Matt Cox, Vice President and General Manager, EMEA, FICO looks at the latest survey from the global analytics software company
Our research shows the fine balancing act banks face to protect consumers’ funds and keep them engaged with the security checks that take place along the customer journey. It does not take much disruption for consumers to switch providers, with 35 percent saying they would do so if a legitimate online transaction was blocked three or four times.
UK consumers flagged several irritations with banking security measures, the most common is being cycled through different forms of authentication, with 21 percent stating this as a concern. Consumers are also irritated when their cards are blocked for legitimate purchases (19 percent); when they never receive messages about fraud and have to call the bank to resolve an issue (7 percent); or when their time is wasted by delayed fraud messages (8 percent).
To mitigate any losses on either side, banks must ensure their fraud systems do a better job at spotting false positives, so they don’t delay a legitimate consumer’s purchase. Consumers expect instant results when purchasing and safety measures must be streamlined, direct, and effective.
Overconfidence about scams
Other common concerns highlighted in the consumer research were cases when fraudsters would steal identities to open a financial account and when fraudsters use stolen personal information to take control of consumers’ accounts. Both cases were selected by 26 percent of respondents as their top fraud concern.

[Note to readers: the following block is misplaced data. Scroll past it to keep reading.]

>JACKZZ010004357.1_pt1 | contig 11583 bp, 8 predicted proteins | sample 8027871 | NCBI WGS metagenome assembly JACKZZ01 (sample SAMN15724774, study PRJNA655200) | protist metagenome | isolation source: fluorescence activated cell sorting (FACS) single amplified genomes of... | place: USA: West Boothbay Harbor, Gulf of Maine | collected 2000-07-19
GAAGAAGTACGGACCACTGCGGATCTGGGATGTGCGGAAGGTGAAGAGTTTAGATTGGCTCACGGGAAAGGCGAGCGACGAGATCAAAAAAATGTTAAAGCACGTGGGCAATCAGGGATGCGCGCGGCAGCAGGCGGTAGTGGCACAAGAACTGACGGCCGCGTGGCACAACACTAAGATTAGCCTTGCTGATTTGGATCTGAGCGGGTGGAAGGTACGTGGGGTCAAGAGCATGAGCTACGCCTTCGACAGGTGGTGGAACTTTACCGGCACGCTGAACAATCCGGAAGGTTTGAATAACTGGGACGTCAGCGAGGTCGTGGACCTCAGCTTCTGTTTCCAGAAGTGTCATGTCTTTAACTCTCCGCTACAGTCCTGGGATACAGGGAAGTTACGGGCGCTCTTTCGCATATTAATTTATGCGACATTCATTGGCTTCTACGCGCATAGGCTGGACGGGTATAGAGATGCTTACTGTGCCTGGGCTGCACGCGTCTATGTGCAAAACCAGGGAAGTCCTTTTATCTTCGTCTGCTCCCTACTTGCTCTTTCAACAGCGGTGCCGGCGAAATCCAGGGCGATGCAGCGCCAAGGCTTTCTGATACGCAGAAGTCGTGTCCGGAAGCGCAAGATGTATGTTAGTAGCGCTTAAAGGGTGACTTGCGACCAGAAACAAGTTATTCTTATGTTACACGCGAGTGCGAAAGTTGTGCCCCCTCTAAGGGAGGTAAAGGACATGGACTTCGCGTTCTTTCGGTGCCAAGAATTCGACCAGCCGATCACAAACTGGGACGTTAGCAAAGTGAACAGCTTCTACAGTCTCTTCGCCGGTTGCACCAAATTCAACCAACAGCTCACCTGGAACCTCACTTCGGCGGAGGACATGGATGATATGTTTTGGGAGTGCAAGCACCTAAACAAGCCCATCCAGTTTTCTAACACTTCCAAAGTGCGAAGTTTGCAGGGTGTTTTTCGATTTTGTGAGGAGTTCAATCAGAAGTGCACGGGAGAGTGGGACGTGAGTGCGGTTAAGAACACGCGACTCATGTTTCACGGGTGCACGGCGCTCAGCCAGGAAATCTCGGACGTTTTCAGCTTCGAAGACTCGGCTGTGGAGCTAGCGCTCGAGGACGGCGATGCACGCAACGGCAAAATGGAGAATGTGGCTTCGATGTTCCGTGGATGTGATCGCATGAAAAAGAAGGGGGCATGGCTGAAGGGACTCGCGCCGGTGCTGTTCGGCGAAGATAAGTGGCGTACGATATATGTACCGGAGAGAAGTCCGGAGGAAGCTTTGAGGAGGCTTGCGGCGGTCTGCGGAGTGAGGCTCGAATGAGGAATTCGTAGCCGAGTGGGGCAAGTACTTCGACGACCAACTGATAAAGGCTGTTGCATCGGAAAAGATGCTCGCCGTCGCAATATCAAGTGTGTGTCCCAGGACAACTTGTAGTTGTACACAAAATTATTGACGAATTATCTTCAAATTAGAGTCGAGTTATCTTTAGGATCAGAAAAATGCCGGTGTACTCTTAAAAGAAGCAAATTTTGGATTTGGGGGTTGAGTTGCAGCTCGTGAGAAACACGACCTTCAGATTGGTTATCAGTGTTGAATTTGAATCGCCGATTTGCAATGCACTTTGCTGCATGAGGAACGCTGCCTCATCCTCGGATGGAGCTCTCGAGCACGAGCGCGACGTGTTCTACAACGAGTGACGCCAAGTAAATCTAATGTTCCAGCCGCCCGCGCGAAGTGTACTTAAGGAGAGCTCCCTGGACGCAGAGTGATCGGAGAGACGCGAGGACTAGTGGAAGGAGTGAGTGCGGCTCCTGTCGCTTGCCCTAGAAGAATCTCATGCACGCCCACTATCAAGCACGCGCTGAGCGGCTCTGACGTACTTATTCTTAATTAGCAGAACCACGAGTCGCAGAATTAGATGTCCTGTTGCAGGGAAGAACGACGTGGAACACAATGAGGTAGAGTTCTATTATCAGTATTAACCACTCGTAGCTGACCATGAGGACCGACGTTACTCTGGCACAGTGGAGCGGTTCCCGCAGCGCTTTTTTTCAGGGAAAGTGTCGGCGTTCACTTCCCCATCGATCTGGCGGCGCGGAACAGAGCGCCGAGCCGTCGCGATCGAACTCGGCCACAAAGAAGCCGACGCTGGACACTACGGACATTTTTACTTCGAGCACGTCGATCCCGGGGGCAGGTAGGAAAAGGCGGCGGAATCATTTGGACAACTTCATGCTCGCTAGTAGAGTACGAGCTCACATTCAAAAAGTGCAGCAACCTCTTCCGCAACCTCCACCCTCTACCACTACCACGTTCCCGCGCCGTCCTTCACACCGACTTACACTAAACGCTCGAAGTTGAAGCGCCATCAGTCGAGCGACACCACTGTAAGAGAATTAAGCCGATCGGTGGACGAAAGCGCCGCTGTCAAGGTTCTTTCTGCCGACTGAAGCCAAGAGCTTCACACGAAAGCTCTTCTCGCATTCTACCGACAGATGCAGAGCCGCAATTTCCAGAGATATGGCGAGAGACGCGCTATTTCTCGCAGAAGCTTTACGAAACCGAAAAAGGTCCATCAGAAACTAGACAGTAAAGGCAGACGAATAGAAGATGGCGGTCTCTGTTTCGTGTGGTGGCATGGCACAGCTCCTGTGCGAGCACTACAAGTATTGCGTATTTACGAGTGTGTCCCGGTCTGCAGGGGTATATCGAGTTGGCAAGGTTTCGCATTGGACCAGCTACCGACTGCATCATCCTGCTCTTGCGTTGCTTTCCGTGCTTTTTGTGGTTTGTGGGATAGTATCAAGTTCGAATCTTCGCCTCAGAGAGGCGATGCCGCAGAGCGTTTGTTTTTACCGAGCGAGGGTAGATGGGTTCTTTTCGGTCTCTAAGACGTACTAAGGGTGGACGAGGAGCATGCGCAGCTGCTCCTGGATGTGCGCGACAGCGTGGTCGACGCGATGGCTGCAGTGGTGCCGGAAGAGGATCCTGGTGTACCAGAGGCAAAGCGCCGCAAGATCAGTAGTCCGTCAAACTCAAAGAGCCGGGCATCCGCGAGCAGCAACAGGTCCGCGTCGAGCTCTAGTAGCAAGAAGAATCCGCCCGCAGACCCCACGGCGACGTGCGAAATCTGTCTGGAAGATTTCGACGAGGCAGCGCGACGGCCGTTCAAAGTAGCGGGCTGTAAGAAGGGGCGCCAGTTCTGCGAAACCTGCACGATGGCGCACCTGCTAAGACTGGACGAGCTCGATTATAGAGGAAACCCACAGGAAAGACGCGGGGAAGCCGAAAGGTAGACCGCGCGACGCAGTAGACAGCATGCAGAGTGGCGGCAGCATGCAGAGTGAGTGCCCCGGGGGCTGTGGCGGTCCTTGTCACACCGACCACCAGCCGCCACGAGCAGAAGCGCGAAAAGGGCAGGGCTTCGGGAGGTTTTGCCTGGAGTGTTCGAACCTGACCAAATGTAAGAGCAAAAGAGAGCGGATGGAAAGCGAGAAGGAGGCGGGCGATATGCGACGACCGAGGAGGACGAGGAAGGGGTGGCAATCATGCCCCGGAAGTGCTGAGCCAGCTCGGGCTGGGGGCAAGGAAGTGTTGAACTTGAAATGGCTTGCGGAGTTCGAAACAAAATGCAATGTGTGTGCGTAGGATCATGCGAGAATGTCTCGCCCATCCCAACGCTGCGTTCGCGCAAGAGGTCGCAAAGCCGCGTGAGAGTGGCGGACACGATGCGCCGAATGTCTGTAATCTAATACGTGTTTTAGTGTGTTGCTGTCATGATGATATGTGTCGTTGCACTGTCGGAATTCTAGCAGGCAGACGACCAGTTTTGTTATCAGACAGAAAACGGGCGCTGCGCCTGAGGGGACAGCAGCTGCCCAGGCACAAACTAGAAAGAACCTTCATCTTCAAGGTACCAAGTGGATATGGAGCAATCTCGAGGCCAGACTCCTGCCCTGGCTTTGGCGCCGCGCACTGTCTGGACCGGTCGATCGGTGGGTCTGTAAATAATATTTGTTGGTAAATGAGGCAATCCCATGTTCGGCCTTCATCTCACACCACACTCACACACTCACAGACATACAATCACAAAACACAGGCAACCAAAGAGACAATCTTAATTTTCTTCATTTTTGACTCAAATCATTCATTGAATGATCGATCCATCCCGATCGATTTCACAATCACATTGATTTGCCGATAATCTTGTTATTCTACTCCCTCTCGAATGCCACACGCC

Consumers were not as worried about being tricked into sending payments to fraudsters, also known as authorized push payments fraud. Only 6 percent selected this as their principal fraud concern, which reveals a need for education on the subject, as £355.3 million was lost to these scams in the first half of 2021.
The confidence consumers have in their own ability to spot and avoid real time payment scams is misplaced. While it is good to learn that they are aware of these cases of fraud, the level of criminal sophistication does not appear to be appreciated.
This presents a tricky hurdle for banks. Do they simply push more educational messages and security measures onto their customers? Our survey reveals this may not be the best approach.
Findings from the FICO Digital Banking and Fraud Survey:
Confidence in Fraud Protection
∙ 73 percent said their bank does enough to protect the money in their accounts. The figure was slightly lower (69 percent) for people aged 18 to 24.
∙ One in four people surveyed think there are not enough security checks when they make a payment online using a credit or debit card.
∙ People aged 25 to 34 were the most likely to say more checks are needed (32 percent).
∙ One in three stated there are not enough security checks for card payments in-store,
∙ The youngest respondents (aged 18 to 24) were the most concerned, with 43 percent saying there aren’t enough checks, compared with just 32 percent for people aged 55 or older.
FICO surveyed 1,000 UK consumers aged 18 to 85 as part of a global survey in late 2021. The survey also included consumers in Brazil, Canada, Chile, Colombia, Germany, India, Indonesia, Mexico, South Africa, Thailand, and the USA.